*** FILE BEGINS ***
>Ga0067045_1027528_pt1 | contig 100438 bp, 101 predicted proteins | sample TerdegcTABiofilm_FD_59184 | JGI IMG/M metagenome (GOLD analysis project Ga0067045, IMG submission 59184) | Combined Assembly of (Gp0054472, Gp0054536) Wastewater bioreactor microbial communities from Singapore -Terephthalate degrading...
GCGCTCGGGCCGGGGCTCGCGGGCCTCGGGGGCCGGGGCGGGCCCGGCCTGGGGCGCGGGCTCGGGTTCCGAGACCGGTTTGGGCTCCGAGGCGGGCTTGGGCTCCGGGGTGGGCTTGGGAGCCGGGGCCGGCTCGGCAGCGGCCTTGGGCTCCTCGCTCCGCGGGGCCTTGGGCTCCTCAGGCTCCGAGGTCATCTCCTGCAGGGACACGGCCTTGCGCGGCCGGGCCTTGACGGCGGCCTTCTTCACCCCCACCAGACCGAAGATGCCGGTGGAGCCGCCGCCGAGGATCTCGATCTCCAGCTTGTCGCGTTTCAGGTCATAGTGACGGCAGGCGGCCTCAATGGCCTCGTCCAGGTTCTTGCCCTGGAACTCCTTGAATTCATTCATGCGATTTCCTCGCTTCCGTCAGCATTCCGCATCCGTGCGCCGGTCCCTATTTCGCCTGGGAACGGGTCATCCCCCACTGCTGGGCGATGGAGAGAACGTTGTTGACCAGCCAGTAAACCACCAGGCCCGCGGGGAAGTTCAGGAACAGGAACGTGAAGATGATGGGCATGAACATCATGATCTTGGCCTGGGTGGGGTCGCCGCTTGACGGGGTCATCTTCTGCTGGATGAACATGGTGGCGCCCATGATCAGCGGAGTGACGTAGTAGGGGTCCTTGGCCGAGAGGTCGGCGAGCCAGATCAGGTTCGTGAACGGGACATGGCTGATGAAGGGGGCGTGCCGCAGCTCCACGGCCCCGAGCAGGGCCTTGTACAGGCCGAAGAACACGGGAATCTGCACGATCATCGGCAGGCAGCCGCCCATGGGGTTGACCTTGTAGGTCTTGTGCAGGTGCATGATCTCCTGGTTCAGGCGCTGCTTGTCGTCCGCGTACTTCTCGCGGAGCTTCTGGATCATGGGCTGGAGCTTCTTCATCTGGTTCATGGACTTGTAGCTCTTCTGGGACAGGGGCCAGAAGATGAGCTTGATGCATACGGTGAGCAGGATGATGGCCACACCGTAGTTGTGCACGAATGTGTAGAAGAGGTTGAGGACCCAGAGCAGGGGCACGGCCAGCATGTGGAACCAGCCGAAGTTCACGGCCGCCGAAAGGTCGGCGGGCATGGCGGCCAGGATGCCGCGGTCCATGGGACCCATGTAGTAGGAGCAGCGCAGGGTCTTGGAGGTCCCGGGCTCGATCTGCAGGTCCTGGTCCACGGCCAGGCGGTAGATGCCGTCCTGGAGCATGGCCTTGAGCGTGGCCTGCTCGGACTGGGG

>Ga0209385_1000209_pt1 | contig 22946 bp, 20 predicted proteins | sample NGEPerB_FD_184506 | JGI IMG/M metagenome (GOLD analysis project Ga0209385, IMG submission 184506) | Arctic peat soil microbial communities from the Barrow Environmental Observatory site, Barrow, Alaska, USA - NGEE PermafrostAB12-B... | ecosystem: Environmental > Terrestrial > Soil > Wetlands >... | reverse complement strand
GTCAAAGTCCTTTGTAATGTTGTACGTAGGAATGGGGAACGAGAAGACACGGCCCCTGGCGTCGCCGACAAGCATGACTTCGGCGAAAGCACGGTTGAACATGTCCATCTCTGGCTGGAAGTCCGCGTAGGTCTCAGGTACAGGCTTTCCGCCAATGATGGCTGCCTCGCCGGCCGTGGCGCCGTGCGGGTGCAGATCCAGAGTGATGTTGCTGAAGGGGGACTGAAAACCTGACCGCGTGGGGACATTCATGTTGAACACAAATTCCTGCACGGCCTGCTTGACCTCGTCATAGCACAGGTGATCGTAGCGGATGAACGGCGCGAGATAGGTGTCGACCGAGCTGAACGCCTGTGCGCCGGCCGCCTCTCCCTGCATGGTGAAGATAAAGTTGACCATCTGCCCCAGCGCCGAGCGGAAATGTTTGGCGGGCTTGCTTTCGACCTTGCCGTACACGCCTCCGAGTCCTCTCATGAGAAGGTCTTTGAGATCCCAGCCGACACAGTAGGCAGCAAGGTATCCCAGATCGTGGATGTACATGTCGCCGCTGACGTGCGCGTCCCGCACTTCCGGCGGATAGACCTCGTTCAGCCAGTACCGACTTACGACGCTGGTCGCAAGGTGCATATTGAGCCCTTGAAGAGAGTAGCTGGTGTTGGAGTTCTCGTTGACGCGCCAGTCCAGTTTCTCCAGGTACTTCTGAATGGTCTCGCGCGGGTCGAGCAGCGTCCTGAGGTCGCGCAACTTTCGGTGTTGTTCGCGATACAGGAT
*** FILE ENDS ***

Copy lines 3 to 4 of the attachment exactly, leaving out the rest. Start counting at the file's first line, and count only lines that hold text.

>Ga0209385_1000209_pt1 | contig 22946 bp, 20 predicted proteins | sample NGEPerB_FD_184506 | JGI IMG/M metagenome (GOLD analysis project Ga0209385, IMG submission 184506) | Arctic peat soil microbial communities from the Barrow Environmental Observatory site, Barrow, Alaska, USA - NGEE PermafrostAB12-B... | ecosystem: Environmental > Terrestrial > Soil > Wetlands >... | reverse complement strand
GTCAAAGTCCTTTGTAATGTTGTACGTAGGAATGGGGAACGAGAAGACACGGCCCCTGGCGTCGCCGACAAGCATGACTTCGGCGAAAGCACGGTTGAACATGTCCATCTCTGGCTGGAAGTCCGCGTAGGTCTCAGGTACAGGCTTTCCGCCAATGATGGCTGCCTCGCCGGCCGTGGCGCCGTGCGGGTGCAGATCCAGAGTGATGTTGCTGAAGGGGGACTGAAAACCTGACCGCGTGGGGACATTCATGTTGAACACAAATTCCTGCACGGCCTGCTTGACCTCGTCATAGCACAGGTGATCGTAGCGGATGAACGGCGCGAGATAGGTGTCGACCGAGCTGAACGCCTGTGCGCCGGCCGCCTCTCCCTGCATGGTGAAGATAAAGTTGACCATCTGCCCCAGCGCCGAGCGGAAATGTTTGGCGGGCTTGCTTTCGACCTTGCCGTACACGCCTCCGAGTCCTCTCATGAGAAGGTCTTTGAGATCCCAGCCGACACAGTAGGCAGCAAGGTATCCCAGATCGTGGATGTACATGTCGCCGCTGACGTGCGCGTCCCGCACTTCCGGCGGATAGACCTCGTTCAGCCAGTACCGACTTACGACGCTGGTCGCAAGGTGCATATTGAGCCCTTGAAGAGAGTAGCTGGTGTTGGAGTTCTCGTTGACGCGCCAGTCCAGTTTCTCCAGGTACTTCTGAATGGTCTCGCGCGGGTCGAGCAGCGTCCTGAGGTCGCGCAACTTTCGGTGTTGTTCGCGATACAGGAT